That question was asked by journalist Richard Poynder, whose piece covers the book, the bitter reaction to the book by librarians and archivists, and the real issue at hand, which is, what is the best way to preserve the great volumes of newspapers that have not been dumped, chain-sawed, or left to molder in spidery warehouses?
A book published by Richard Cox -- Vandals in the Stacks? -- is largely seen as an attempt to rebut much of what Baker has argued; "I do not want to denigrate the debate into merely a matter of 'I am a professional and Nicholson Baker is an amateur'," writes Cox, who is an information sciences professor at the University of Pittsburgh. "Yet, the essence of being an expert is in mastering a specialized body of knowledge and of using that knowledge for a public good," he concludes. And so, Poynder responds in his article, "The public should trust [librarians]. We know what we're doing."
However, the writer goes on, "trust ... is now in doubt. Double Fold has tested the public's faith in libraries."
Poynder quotes Abby Smith, program director at the Council on Library and Information Resources, says that Baker " ... doesn't know very much about how libraries work, how they are funded, and what their core missions are." Janet Gertz, the director of preservation at Columbia University Libraries believes that Baker is confused about the missions of libraries and archives. Libraries, she explains, "are not archives responsible for keeping every single item forever."
But to that, Baker (interviewed by Poynder) replies that some critics are "fascinated" over the notion that he doesn't understand "what an 'archive' really is. This is goofy," he scoffs, going on to point out that his book clearly delineates the differences.
Journal of Academic Librarianship joins Baker in ripping libraries: In his short but succinct article, Steve McKinzie goes along with Baker in assaulting librarians, who have put together, he says, "a well-constructed, well-financed conspiracy" to in effect "replace many of the nation's newspaper and book collections with microfilm." Librarians insist they have little choice in the matter, McKinzie writes, "because of the highly acidic nature of the paper used" in many newspapers.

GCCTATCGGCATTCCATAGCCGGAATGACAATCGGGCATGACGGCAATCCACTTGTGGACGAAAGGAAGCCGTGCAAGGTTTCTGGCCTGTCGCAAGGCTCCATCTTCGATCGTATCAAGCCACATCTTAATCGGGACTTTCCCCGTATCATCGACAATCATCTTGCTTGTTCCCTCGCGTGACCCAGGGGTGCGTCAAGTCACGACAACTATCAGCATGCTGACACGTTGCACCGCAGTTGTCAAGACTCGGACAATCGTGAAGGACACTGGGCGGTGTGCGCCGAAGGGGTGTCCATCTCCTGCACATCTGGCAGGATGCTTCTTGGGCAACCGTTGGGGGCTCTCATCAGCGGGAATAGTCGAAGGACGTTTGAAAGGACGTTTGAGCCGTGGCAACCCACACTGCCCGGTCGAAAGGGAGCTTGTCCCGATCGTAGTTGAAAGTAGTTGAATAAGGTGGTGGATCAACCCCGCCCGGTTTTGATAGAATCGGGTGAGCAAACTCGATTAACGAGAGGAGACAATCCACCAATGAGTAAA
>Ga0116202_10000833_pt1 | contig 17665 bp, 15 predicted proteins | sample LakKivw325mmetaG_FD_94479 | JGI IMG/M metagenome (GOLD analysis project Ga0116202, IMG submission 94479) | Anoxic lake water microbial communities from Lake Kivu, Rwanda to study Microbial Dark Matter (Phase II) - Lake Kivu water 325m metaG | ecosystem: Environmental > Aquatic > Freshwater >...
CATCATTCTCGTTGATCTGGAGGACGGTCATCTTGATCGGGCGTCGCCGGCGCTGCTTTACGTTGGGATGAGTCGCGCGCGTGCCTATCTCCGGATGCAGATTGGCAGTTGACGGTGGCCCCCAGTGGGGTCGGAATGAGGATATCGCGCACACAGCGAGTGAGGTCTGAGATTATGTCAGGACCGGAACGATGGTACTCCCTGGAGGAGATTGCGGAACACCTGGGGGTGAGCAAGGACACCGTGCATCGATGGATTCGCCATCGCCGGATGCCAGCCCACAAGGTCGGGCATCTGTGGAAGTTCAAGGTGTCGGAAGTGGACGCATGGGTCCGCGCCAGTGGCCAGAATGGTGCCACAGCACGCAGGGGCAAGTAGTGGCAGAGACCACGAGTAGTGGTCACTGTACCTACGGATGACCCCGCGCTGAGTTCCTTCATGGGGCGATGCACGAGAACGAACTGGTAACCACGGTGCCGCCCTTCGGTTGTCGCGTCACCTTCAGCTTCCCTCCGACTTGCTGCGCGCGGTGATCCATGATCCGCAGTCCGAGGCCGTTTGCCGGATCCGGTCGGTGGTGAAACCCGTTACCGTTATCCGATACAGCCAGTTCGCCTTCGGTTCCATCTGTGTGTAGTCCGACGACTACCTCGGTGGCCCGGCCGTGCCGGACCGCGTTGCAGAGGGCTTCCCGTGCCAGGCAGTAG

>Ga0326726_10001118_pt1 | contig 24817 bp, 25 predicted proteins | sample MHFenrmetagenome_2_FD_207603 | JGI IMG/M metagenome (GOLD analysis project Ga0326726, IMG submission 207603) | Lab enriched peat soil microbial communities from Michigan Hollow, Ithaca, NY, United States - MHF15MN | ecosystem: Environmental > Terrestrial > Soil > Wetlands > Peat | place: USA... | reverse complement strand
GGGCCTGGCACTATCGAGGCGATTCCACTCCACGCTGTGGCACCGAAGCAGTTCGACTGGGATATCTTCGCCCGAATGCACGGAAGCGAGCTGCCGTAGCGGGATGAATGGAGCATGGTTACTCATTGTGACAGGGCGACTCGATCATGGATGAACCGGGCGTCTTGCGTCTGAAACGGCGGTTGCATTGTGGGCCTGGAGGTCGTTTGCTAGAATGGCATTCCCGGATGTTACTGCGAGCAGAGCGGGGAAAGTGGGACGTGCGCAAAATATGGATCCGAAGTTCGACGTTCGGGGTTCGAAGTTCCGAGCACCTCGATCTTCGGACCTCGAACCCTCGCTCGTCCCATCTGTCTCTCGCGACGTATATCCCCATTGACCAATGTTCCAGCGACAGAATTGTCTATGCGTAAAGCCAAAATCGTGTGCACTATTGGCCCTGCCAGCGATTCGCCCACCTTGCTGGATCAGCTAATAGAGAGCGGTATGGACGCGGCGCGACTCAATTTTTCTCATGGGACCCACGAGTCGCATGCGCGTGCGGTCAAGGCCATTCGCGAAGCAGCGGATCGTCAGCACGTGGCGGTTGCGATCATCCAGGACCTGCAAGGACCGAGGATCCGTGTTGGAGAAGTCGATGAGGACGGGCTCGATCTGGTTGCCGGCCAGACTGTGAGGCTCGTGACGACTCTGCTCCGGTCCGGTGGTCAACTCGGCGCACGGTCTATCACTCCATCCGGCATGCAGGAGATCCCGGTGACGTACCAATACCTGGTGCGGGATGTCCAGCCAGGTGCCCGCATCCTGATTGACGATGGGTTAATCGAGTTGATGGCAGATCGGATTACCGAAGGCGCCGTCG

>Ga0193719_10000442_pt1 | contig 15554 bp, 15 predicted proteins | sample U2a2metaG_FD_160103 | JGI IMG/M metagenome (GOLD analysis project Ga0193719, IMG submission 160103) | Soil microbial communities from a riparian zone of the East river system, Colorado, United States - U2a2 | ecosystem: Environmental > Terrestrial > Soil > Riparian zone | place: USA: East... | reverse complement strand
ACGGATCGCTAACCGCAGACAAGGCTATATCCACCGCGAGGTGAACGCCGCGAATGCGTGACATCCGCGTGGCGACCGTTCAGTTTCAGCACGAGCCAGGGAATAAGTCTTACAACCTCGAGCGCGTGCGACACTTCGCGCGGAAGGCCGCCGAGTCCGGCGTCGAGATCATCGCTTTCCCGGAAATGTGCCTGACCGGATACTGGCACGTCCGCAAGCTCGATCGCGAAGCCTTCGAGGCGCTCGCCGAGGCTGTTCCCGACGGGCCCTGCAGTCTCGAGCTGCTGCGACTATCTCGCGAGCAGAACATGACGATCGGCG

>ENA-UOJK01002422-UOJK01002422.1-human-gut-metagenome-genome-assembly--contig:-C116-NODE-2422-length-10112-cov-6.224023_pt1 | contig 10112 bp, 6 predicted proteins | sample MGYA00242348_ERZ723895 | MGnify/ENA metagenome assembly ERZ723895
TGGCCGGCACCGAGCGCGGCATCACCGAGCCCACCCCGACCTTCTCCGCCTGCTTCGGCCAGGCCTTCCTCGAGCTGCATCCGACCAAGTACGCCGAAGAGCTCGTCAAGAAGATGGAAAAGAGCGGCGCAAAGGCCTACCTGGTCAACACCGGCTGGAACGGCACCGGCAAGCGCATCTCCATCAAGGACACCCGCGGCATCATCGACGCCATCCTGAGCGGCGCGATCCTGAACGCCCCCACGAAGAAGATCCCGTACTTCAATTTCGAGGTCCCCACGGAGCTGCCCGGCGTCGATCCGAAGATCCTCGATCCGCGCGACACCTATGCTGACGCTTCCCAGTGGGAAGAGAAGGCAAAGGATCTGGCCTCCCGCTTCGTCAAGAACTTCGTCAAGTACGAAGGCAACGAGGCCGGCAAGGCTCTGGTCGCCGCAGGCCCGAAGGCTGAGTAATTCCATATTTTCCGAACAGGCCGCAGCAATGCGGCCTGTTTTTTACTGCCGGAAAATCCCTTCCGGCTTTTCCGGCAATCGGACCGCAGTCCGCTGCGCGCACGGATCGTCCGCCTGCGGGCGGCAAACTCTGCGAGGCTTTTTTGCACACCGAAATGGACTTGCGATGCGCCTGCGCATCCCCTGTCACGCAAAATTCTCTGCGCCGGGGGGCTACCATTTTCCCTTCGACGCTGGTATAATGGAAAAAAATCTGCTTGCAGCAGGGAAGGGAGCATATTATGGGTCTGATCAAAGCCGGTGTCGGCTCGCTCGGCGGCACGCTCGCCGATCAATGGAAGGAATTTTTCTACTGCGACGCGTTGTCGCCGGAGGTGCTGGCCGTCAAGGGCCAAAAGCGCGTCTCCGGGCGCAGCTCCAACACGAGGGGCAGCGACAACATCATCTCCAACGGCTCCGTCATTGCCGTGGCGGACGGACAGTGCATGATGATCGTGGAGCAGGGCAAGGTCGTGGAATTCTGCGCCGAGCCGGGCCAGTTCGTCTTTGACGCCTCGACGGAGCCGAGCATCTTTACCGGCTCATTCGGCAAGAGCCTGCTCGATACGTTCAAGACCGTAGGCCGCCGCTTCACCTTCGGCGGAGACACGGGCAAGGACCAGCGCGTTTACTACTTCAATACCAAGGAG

Baker, however, "charges librarians with misrepresenting the facts, if not outright lying ... To glean funding from a gullible public and to free up stack space for new acquisitions" (McKinzie, 2002). Baker's book shows how librarians, "in their zeal to ease storage concerns and in their fascination with Central Intelligence Agency postwar microfilming, have mortgaged one of the countries greatest cultural heritages," which is the real bound copies of newspapers in original form. For McKinzie, Baker is "the man of the hour" when it comes to library issues worth discussing.
Common Knowledge calls Baker "a brilliant essayist as well as novelist ... " Through his book, Double Fold, Baker, writes G. Thomas Tanselle, has shown "how consistently library administrators, eager to save space, have failed to understand the function of physical evidence in reading." Primary sources, Tanselle explains, "are not simply words, but words attached to physical objects made and used at particular past times."
The controversy stirred up by Baker's book, Tanselle continues, has revealed other problems in terms of the destruction of originals in the name of "preservation and access." For example, the United States Patent and Trademark Office has been converting its archives to "an electronic database," which is not an evil adventure, but in the process of the conversion, "is throwing away many original drawings of inventions submitted for patent protection." The fact that newspaper reporters, recently dipping into the trash bins outside the Patent Office, have turned up "sketches by Thomas A. Edison," offers ample evidence, the writer asserts, that a serious discussion on preservation is needed.
Journal of the Society of Archivists reviews the Baker and the Cox books: this review of Baker's book, and the rebuttal publication mentioned earlier in this paper, is fairly even-handed, but in the end comes down on the side of Baker. The writer (Forde, 2003) explains that Baker has "lanced arrows" against librarians, and has "issued some very public indictments of heinous crimes apparently perpetrated by professionals on an unconscious world." And Cox, whose publication "is really addressed to fellow librarians, archivists and educators," begins to "flounder when the issues of his own role and his present audience are raised" in his book, Vandals in the Stacks? Meanwhile, Baker's "diatribe has attracted wide interest," Forde writes, and the result should be that librarians must involve the public in the issue, which has previously been debated only "internally."
The Library Journal points out some good Baker has done: Many librarians "may be outraged by Baker's 'purposeful misrepresentations,'" according to the article by a trio of writers, but other librarians "are glad for the exposure and look forward to broad public discussion of preservation concerns." The article quotes the executive director of the Association of Research Libraries, Duane Webster, as saying Baker is "unfair" to critique all librarians for using microfilm, which was "state-of-the-art" when it was first promoted by the industry, and later, by librarians.
Albanese, Andrew. "Duke Receives Baker's Archives." Library Journal 129.11 (2004):
Baker, Nicholson. Double Fold: Libraries and the Assault on Paper. New York: Random
Forde, Helen. "Blast and Counter-Blast: perfidy exposed?" Journal of the Society of Archivists 24.1 (2003): 103-106.
McKinzie, Steve. "Double Fold: Libraries and the Assault on Paper." Journal of Academic Librarianship 28.3 (2002): 166-168.